SLUMDOG MILLIONAIRE (THE STRESS AND VIOLENCE OF LIFE IN INDIA) (Print Version)
by Jayant Bhandari*
Le Québécois Libre, January 15, 2009, No 263.
My body is so hardwired with the experience of living in India that it reacts automatically when I am reminded of the stress and violence of life there, as I was while watching the recent film, Slumdog Millionaire. In one scene, for example, a child from a so-called orphanage is anesthetised and then blinded in order to transform him into a beggar.
Had I been watching at home instead of in the theatre, I would certainly have fidgeted, or made myself a coffee, or found something else to do, anything to pause, to delay, to avoid. So often, in India, there is not much else one can do. The body reacts to helplessness.
Slumdog Millionaire, which was awarded four Golden Globes (including Best drama) by the Hollywood Foreign Press Association on January 11, depicts the culture of the Mumbai slums, where about 40%-50% of the city lives. The story is centred on a tea-server, Jamal, who attempts to win 20 million rupees in the Indian version of "Who wants to be a millionaire?" His real aspiration in participating in the program, however, is the possibility that by appearing on television, he might be located by his long-lost love, Latika, who earlier in the film, when they were both still in the orphanage, was sent out to be a prostitute.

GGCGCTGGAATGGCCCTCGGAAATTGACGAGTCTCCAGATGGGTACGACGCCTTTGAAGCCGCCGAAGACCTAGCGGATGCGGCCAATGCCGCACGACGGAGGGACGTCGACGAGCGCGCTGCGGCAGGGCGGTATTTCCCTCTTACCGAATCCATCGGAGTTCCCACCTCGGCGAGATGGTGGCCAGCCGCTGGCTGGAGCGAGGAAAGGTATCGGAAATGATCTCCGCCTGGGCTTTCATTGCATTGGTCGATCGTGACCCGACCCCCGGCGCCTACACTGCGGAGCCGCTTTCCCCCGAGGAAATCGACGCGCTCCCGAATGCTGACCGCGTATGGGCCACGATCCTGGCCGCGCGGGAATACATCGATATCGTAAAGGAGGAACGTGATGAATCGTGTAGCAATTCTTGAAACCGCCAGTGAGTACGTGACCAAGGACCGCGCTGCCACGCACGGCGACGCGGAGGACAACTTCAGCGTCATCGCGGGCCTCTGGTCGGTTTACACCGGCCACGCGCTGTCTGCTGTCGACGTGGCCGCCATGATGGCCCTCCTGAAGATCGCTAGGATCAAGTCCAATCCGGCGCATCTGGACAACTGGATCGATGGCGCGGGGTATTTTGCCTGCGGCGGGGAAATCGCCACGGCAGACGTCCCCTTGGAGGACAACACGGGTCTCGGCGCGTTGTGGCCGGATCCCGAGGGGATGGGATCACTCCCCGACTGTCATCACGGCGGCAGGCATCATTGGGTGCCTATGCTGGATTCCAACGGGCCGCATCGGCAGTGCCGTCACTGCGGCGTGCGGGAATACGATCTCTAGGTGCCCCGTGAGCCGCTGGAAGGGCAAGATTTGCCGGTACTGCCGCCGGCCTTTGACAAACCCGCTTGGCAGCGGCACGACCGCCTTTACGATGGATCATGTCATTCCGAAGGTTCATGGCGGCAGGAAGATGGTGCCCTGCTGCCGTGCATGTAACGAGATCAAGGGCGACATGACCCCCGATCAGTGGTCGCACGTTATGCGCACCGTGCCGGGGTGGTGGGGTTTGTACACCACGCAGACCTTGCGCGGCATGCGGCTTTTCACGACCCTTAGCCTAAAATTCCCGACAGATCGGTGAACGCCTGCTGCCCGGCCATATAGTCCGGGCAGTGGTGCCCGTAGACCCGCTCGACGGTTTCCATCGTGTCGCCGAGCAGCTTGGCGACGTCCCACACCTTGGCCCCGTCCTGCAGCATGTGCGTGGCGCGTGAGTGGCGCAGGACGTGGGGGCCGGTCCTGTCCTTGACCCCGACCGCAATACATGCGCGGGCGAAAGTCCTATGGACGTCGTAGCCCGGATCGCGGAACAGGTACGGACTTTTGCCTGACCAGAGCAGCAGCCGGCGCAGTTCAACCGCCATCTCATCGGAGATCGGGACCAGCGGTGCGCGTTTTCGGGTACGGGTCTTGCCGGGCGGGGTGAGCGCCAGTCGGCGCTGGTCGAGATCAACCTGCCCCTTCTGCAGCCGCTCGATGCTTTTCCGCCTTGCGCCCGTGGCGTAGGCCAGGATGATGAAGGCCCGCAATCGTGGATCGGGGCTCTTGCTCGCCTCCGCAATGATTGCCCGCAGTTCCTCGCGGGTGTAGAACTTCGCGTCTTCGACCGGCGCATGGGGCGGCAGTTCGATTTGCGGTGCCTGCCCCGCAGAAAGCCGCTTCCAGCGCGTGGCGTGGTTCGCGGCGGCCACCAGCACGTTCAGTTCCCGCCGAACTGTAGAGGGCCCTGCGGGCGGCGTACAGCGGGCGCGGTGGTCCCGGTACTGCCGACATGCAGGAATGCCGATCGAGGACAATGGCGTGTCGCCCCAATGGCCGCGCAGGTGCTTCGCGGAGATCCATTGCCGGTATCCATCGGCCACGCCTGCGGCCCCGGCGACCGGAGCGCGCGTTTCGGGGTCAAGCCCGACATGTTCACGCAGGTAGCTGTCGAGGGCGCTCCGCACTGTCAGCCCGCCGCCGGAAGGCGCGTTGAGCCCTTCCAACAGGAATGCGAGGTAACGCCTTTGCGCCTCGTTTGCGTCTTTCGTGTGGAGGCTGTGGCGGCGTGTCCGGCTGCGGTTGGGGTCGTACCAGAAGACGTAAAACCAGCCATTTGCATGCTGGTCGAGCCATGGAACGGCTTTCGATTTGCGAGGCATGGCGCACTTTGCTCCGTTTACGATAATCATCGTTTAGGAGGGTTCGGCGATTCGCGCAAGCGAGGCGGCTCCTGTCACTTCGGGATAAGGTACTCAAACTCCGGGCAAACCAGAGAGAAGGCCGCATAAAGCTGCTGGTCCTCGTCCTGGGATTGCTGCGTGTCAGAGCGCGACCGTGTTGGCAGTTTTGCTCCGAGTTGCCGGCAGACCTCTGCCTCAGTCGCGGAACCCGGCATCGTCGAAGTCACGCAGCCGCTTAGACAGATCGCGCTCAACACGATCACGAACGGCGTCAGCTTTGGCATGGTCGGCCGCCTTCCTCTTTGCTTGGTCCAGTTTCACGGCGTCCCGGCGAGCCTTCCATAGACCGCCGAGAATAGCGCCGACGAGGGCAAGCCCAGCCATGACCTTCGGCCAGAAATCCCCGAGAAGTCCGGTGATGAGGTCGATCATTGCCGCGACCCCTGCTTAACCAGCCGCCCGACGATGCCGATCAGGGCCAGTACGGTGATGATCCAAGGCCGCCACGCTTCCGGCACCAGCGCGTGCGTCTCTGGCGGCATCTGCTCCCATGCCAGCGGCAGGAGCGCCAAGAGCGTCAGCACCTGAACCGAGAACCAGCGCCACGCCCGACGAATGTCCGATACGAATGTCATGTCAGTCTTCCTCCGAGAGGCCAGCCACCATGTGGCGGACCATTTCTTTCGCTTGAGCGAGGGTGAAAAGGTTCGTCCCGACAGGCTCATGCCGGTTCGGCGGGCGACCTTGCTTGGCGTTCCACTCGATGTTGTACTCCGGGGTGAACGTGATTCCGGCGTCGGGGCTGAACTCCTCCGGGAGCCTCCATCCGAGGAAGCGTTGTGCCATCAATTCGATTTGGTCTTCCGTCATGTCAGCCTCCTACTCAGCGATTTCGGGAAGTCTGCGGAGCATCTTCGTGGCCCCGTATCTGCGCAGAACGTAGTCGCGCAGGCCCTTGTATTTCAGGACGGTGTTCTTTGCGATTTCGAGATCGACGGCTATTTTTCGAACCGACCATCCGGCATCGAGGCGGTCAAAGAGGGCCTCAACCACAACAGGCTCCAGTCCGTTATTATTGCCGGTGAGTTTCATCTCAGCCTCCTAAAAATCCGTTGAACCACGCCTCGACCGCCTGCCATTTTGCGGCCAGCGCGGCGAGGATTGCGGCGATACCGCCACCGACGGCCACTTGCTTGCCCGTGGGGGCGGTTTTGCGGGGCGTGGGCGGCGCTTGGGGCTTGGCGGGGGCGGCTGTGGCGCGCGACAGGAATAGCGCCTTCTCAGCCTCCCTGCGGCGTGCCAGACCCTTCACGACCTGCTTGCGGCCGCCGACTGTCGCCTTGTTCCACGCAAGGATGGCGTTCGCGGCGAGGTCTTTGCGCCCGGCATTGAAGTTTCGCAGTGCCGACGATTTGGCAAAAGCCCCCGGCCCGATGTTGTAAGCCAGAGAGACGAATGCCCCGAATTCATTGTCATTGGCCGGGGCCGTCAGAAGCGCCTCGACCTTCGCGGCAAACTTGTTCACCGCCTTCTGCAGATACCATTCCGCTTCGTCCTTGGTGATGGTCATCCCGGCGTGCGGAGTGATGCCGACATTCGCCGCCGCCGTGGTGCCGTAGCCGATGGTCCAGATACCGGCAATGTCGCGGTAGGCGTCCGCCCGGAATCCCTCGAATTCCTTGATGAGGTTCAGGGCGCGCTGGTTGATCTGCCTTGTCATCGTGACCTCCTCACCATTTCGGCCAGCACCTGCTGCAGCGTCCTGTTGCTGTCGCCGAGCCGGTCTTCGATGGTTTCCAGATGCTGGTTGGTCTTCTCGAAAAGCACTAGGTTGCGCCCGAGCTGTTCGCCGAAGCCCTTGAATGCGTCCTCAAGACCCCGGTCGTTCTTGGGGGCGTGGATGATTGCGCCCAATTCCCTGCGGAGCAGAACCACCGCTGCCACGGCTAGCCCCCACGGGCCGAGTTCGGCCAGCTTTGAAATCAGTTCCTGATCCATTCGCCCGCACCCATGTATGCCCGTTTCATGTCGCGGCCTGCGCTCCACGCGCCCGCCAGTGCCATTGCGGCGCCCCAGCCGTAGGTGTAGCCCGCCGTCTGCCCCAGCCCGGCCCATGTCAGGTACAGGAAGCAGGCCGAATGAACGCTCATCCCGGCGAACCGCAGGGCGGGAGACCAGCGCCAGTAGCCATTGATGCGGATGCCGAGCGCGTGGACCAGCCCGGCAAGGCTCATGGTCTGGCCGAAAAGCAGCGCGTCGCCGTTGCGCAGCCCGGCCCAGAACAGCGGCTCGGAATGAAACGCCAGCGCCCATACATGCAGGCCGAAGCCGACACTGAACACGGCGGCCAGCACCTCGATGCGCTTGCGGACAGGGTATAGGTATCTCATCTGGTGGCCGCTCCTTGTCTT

Is Jamal destined to be a millionaire? Is he destined to be reunited with his true love? Can Latika be rescued from her sordid life?
Alas, a film has to supply the ingredients to satisfy
the audience's need for a pleasurable experience. If it's an Indian
film, that invariably means music and dancing. This film shows the tea-server,
Jamal, as a complete and utter gentleman, and Latika, the prostitute, as
a perfect lady. Viewers also must leave the theatre with hope and
positivity, and this is what this film provided. If I had to split hairs
and find a flaw, it is that this film must coat its harsh reality with
sugar to help the medicine to go down.
I have seen this dozens of times in India. It is
virtually impossible for people coming out of a certain section of the
society to emerge whole and sane. These people make so many compromises
in their lives just in order to survive that they no longer know the
difference between right and wrong. In a way, they have to switch off
their humanity to be able to carry on living. In real life, I would
expect Latika and Jamal to be as corrupt as anyone else in the film.